Sunday, May 8, 2011

Peter and the North Wind retold by Freya Littledale

Peter and the North Wind is a retelling of an old Norse tale.  Norse mythology are the religious beliefs of Norse pagans dating back from the 11th to the 18th century.

Peter, a young boy, and his mother are poor.  One day he went to the barn to get flour but the North Wind began blowing and blew the flour away.  Determined to get flour he tried again and again but the North Wind continued to blow it away.  So, Peter decided to seek out the North Wind and recover the flour.  He found the North Wind but when he asked for the flour back the North Wind told him that all he had was a magic cloth.  The North Wind told Peter to ask the magic cloth anytime for food and the magic cloth would provide it.  When Peter arrived home he asked the cloth for food.  The cloth magically provided food, but the innkeeper saw this happening and stole it in the middle of the night.  Peter set off again looking for the North Wind.  Again he found it and the North Wind provided a magic goat that would make gold.  Peter took it home and again the innkeeper saw the goat make gold.  The innkeeper stole the goat.  Peter set off again to find the North Wind.  This time the North Wind gave him a magic stick.  Peter took the stick home.  This time when he went to bed he kept an eye open and saw the innkeeper trying to steal his stick.  Peter had the stick beat the innkeeper until he returned the items he stole.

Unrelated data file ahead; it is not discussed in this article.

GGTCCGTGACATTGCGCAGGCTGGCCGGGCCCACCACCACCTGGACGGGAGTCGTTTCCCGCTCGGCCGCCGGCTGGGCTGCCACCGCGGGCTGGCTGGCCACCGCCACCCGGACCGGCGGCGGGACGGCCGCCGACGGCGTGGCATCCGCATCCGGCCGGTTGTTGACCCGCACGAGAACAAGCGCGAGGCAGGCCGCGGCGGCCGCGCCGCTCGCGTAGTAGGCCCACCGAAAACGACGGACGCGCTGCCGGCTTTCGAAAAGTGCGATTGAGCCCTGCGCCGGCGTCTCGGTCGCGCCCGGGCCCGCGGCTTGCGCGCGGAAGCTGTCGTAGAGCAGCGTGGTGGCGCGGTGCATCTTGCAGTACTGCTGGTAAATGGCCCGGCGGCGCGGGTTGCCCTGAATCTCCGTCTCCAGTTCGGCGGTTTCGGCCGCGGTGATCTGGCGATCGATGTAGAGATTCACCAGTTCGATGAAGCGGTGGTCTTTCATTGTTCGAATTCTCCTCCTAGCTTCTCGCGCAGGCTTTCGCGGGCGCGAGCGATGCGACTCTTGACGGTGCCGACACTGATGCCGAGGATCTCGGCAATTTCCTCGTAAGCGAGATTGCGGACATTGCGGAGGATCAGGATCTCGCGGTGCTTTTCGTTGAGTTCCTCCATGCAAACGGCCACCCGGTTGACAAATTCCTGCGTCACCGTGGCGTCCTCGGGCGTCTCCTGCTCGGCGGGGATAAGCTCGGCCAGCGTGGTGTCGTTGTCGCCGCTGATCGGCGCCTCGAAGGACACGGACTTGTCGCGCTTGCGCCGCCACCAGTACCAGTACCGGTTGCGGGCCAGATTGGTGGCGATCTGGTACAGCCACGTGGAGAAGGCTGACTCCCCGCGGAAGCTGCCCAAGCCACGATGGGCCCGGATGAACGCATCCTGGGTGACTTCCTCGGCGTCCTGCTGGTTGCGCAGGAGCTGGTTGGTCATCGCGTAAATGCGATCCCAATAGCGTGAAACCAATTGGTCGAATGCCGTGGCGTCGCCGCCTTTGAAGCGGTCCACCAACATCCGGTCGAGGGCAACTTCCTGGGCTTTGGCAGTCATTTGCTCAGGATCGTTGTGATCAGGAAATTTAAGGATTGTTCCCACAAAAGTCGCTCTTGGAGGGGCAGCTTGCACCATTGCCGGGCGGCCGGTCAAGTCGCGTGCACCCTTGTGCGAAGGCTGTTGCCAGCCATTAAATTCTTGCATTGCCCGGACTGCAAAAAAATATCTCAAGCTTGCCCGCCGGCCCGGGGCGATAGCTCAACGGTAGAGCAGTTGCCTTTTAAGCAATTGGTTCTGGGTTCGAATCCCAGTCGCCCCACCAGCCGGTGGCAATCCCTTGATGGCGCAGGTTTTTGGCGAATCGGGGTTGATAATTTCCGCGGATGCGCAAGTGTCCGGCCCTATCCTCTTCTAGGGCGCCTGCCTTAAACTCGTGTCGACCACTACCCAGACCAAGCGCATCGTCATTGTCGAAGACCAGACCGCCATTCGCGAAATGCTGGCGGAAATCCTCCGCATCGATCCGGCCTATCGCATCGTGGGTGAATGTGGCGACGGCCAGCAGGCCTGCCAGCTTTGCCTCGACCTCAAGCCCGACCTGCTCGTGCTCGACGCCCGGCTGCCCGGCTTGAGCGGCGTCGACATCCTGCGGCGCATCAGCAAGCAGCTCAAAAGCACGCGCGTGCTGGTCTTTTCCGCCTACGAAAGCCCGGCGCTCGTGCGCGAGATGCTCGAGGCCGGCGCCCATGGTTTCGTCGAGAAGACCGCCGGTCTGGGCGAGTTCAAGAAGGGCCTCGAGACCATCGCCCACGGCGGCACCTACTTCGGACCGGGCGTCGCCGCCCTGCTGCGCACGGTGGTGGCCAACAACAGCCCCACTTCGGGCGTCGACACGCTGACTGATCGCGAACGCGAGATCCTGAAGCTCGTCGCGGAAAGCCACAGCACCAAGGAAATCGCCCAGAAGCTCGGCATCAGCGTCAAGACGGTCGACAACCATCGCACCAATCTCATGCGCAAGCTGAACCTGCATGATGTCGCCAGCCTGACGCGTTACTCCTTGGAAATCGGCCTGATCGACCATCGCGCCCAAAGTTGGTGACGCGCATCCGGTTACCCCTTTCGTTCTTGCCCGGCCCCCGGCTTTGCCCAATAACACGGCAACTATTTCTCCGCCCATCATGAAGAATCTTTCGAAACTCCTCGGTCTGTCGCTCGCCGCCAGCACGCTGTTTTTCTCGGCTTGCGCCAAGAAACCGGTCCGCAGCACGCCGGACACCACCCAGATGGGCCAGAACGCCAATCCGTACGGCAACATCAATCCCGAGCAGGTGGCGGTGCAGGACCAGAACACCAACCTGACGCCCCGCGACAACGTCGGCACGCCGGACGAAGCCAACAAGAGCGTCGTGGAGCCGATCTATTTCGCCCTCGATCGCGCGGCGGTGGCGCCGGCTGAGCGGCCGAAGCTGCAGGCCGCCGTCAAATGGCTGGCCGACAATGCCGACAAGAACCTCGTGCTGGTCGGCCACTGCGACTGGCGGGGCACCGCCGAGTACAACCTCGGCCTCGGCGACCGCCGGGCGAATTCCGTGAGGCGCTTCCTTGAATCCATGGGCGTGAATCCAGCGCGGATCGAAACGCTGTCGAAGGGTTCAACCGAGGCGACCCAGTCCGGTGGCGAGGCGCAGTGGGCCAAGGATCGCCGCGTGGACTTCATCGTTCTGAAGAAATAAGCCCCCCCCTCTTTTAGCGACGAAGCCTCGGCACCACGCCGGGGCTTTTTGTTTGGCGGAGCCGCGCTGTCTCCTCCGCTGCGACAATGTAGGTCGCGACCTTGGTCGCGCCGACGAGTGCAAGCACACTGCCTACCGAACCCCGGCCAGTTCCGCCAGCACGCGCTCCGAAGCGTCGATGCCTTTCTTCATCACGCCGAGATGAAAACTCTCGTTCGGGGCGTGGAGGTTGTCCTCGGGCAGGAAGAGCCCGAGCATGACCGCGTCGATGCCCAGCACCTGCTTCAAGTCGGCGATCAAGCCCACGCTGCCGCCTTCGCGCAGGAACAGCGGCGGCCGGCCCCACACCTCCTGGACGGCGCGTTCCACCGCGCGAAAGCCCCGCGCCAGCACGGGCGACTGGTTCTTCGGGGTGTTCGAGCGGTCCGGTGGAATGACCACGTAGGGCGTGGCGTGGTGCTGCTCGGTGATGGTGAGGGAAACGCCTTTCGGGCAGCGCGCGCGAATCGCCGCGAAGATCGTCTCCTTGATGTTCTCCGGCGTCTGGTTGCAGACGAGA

From that day on Peter and his mother were happy because they always had what they wanted.

The illustrations (by Troy Howell) showed little emotion on Peter's face throughout the story.  He was pictured as a poor little soul from start to finish.  This same illustrator provided the illustrations to Pinocchio, Heidi, The Secret Garden, The Ugly Duckling, and other classics.  He lives in Fredericksburg, Virginia with his wife and son.

This book was very simple and sweet.  The reviews were not great on this version of the story.  "The story has inherent charm, but his version does little to enhance it." (The School Library Journal)

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